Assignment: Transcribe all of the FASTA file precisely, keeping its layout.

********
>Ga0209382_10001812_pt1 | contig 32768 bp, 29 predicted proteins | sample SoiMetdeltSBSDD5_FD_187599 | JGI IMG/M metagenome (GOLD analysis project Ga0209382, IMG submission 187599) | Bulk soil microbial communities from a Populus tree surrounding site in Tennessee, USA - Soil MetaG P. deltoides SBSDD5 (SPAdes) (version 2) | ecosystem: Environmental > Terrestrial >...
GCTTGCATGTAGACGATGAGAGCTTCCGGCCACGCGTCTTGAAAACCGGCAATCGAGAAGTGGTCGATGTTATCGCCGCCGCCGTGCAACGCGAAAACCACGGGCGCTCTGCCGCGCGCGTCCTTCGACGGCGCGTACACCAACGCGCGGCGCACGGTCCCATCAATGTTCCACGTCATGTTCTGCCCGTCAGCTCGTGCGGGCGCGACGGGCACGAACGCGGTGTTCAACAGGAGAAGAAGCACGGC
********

>Ga0209382_10001812_pt1 | contig 32768 bp, 29 predicted proteins | sample SoiMetdeltSBSDD5_FD_187599 | JGI IMG/M metagenome (GOLD analysis project Ga0209382, IMG submission 187599) | Bulk soil microbial communities from a Populus tree surrounding site in Tennessee, USA - Soil MetaG P. deltoides SBSDD5 (SPAdes) (version 2) | ecosystem: Environmental > Terrestrial >...
GCTTGCATGTAGACGATGAGAGCTTCCGGCCACGCGTCTTGAAAACCGGCAATCGAGAAGTGGTCGATGTTATCGCCGCCGCCGTGCAACGCGAAAACCACGGGCGCTCTGCCGCGCGCGTCCTTCGACGGCGCGTACACCAACGCGCGGCGCACGGTCCCATCAATGTTCCACGTCATGTTCTGCCCGTCAGCTCGTGCGGGCGCGACGGGCACGAACGCGGTGTTCAACAGGAGAAGAAGCACGGC